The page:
Pronko: I teach contemporary novels, and American film, art and music. It’s intriguing what students like, and don’t like, and it’s always a bit of a challenge to find that sweet spot when they can be swept away with a work but still move out of their comfort zone. I’ve taught a lot of novels over the years, but a few stand out. Modernist novels like The Sun Also Rises, A Farewell to Arms and The Great Gatsby are based around conflicts and characters, as well as symbolism, that always clicks with students. Novels like The Joy Luck Club and Slaughterhouse-Five mean working with a more challenging structure, but once they figure out the jumbled-up time and place, they sink into these novels of ideas and of culture and get into interesting readings and discussions. Recently, students have come up with strong papers on Cormac McCarthy’s The Road. There are so many universals packed into the novel’s rather simple framework, they can connect with it in an individual way. As for films, The Graduate transfers easily to a Japanese context, especially the search for identity and meaning. The inertia and apathy of Benjamin is something they resonate with perhaps too well. To Kill a Mockingbird (I often read novels and film adaptations side by side) always sweeps them away. Other films seem to consistently connect, like The Perks of Being a Wallflower, Some Like It Hot, and Boyhood. But these are just generalizations, really. Students are very individual in their tastes, picky and eclectic, at times too. So, in any class, students will respond to very different works, and very different parts of the works. It’s always an adventure to hear their reactions.
Shelf Unbound: You run the site jazzinjapan.com. What is Japanese jazz like and what are a few groups we should be listening to?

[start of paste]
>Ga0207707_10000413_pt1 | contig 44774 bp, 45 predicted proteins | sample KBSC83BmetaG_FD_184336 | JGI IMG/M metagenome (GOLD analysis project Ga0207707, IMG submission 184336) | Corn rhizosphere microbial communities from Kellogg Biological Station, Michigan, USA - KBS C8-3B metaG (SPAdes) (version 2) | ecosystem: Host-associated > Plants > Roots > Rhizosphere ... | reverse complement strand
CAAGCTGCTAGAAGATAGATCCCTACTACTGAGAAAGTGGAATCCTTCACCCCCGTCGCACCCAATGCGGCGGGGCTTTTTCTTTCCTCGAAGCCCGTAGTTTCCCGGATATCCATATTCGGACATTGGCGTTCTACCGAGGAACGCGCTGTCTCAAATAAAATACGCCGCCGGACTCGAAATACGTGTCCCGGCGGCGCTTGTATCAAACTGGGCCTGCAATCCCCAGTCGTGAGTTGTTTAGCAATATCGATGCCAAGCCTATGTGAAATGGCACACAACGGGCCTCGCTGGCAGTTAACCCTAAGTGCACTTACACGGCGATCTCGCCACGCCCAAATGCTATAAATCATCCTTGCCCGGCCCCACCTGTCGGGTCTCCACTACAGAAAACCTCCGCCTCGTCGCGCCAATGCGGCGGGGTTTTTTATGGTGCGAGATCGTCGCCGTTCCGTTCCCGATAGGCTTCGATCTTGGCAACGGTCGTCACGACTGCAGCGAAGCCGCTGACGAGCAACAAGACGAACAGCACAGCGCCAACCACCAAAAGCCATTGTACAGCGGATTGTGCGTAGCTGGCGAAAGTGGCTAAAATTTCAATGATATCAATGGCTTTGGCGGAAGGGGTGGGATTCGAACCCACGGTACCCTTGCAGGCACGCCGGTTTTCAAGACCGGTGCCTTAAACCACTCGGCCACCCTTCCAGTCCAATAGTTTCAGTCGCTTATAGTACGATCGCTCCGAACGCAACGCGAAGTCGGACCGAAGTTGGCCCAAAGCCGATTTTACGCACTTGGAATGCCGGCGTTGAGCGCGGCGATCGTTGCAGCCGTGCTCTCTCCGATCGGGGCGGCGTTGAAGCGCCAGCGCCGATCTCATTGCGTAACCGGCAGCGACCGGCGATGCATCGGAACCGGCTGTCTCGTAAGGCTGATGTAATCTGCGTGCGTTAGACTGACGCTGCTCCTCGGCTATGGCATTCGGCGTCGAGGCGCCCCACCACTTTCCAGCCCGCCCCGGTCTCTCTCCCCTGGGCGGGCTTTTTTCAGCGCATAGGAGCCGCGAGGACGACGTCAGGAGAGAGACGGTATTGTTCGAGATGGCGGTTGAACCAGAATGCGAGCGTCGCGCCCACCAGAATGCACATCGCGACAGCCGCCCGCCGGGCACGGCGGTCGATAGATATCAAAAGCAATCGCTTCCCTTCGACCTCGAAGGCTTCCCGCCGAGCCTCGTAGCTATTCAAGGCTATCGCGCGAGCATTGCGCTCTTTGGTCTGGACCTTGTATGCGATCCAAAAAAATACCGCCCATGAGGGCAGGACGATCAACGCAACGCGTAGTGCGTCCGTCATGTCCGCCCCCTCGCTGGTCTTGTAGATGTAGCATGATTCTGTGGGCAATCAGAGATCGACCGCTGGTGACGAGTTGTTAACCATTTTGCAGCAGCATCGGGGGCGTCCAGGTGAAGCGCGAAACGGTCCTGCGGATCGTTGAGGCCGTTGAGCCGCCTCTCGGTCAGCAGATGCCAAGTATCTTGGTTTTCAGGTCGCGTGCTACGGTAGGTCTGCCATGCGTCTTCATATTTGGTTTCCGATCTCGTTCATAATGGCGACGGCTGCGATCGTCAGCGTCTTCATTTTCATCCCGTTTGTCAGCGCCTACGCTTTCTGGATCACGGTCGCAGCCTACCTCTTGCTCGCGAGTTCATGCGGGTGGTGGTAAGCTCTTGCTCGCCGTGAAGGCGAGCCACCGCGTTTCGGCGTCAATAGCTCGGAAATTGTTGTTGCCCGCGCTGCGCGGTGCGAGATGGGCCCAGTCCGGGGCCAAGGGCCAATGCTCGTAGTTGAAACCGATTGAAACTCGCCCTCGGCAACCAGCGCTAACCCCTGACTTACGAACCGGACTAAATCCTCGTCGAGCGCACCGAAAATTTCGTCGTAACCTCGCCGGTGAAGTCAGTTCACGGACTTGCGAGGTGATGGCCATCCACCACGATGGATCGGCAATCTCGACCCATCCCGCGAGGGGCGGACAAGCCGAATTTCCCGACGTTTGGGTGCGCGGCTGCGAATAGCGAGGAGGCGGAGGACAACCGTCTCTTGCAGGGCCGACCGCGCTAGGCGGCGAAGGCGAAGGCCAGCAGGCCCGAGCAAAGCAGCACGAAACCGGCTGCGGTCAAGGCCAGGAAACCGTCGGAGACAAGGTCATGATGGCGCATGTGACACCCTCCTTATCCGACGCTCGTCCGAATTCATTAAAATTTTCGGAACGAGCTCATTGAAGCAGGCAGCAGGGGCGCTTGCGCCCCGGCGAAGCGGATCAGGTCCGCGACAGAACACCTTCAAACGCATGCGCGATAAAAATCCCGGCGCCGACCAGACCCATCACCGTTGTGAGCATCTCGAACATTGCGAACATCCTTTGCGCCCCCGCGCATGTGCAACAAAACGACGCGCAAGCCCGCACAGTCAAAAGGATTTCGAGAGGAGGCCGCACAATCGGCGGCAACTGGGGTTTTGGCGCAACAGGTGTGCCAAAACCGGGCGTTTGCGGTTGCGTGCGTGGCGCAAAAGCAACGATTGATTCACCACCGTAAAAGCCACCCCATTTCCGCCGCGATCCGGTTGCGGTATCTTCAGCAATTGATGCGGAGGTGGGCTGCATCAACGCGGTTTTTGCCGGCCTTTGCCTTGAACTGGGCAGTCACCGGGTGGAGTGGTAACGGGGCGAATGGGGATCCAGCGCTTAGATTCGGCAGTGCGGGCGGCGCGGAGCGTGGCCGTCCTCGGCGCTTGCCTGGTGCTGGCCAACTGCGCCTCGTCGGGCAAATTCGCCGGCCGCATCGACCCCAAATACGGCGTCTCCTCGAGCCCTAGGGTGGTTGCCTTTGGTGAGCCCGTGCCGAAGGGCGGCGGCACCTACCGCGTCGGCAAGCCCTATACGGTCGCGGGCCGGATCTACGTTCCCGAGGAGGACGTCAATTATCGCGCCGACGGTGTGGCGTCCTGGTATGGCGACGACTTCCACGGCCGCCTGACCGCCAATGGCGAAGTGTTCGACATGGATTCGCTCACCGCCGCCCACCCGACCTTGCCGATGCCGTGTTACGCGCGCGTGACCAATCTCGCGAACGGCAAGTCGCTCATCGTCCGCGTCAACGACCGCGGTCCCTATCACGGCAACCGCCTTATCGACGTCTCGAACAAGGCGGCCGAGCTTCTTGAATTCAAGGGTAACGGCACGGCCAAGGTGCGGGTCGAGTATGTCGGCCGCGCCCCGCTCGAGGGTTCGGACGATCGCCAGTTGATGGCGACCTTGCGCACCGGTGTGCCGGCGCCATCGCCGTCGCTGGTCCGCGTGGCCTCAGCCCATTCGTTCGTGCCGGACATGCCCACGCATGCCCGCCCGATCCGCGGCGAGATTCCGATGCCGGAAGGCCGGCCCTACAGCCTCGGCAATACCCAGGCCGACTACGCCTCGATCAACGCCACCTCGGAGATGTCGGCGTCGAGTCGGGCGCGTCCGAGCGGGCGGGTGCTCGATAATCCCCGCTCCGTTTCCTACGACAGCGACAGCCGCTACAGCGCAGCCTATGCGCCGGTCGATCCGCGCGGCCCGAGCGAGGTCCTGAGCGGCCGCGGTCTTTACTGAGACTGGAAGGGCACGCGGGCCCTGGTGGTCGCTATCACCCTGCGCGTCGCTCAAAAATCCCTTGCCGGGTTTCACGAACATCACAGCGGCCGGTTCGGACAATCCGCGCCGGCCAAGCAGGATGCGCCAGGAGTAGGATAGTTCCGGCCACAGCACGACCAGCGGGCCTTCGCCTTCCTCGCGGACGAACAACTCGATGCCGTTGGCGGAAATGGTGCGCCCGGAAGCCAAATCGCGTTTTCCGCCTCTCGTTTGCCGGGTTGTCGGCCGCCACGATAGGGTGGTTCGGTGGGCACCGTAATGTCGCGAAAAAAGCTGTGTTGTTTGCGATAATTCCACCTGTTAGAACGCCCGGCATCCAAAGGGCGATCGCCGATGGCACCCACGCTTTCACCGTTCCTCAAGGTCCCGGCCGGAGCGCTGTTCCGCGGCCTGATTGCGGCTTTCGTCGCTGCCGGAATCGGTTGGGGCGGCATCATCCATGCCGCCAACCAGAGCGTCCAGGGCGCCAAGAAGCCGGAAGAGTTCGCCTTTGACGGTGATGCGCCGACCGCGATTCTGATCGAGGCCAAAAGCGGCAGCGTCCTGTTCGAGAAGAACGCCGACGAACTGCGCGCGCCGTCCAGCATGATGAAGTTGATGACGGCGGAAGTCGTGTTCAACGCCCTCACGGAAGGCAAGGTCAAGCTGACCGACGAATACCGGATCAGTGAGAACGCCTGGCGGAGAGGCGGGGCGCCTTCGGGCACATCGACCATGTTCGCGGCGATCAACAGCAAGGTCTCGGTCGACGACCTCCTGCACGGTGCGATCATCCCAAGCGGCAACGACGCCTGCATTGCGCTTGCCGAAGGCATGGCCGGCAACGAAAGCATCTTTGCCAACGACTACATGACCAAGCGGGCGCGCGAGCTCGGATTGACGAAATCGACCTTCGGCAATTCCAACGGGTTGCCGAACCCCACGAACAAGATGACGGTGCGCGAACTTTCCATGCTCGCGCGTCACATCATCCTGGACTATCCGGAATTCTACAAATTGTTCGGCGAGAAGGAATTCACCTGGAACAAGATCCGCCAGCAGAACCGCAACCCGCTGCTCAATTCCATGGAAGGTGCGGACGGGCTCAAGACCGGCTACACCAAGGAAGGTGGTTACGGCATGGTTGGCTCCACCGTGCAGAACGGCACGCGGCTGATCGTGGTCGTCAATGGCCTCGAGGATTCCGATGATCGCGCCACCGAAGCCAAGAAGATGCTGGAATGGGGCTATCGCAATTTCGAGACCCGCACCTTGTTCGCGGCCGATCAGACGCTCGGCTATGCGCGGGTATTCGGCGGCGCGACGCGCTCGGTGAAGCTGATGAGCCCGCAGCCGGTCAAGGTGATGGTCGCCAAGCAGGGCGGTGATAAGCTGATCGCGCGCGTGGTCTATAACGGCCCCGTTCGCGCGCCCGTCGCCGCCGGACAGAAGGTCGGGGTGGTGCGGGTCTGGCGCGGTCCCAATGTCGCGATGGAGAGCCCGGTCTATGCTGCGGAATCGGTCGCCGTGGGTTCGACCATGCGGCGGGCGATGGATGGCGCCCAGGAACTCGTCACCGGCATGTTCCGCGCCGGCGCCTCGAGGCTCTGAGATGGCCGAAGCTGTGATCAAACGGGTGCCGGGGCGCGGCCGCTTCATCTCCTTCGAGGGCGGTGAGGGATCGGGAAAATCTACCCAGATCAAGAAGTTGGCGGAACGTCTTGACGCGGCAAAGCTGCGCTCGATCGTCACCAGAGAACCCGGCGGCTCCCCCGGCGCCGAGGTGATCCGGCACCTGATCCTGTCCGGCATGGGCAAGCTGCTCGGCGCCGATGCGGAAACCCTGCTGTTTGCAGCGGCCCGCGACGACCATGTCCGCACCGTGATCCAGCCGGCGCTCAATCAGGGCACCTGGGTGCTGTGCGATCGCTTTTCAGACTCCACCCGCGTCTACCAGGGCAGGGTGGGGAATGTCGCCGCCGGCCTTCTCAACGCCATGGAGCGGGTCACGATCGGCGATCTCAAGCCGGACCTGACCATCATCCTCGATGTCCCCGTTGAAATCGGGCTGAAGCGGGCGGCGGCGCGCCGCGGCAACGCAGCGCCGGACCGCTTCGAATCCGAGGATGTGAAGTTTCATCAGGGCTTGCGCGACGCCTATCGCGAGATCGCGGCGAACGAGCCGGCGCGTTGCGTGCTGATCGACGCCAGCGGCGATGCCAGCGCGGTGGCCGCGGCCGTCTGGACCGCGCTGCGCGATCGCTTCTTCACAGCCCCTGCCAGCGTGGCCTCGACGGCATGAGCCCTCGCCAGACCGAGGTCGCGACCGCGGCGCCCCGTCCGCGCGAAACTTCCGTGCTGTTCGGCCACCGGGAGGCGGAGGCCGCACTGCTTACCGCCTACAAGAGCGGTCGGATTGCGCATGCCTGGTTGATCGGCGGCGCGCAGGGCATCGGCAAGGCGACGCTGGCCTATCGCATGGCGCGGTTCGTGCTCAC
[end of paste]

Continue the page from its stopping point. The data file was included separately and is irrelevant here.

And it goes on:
Pronko: With over 100 clubs featuring live jazz every night in Tokyo and Yokohama, there’s a lot to choose from. Some aspects of jazz here stem from Japanese culture and style, but jazz is jazz. I mean, there’s a spirit of improvisation and freedom that flows from the heart of the music that seems largely the same. But of course, jazz is created by the individual sense and experience of musicians, so it’s inevitable it sounds Japanese. I like a lot of different styles of jazz, almost all of which are present here. I am a fan of Yosuke Yamashita, who continues to make fascinating music, everything from big band to free jazz, often blending Japanese and western instruments. I also like Takeshi Shibuya, but he’s never been one to pursue fame. He’s hardly known here, even, but like his cohort, Isao Suzuki, he really cooks. Pianist Hiroshi Minami has stretched outside of Japan, mostly in Europe. Over the past ten years or so, women have become much more common, and that’s a huge, welcome change. Junko Moriya runs a traditional big band, as does Satoko Fujii in a more avant-garde style. Both women have received acclaim overseas, and rightly so, they are simply amazing. I also like Hikari Ichihara, Hitomi Nishiyama and Ayumi Koketsu. Saxophonist Erena Terakubo spends as much time in New York as in Tokyo. It’s great that women are contributing much, much more to the jazz scene than in the past. The jazz scene is thriving and the level of musicianship, already high, continues rising. I go out as often as I can, as it’s a real pleasure to sink into a few hours of music to unwind and decompress from the pressures of life in Tokyo.
Shelf Unbound: Tell us about the next books in your series.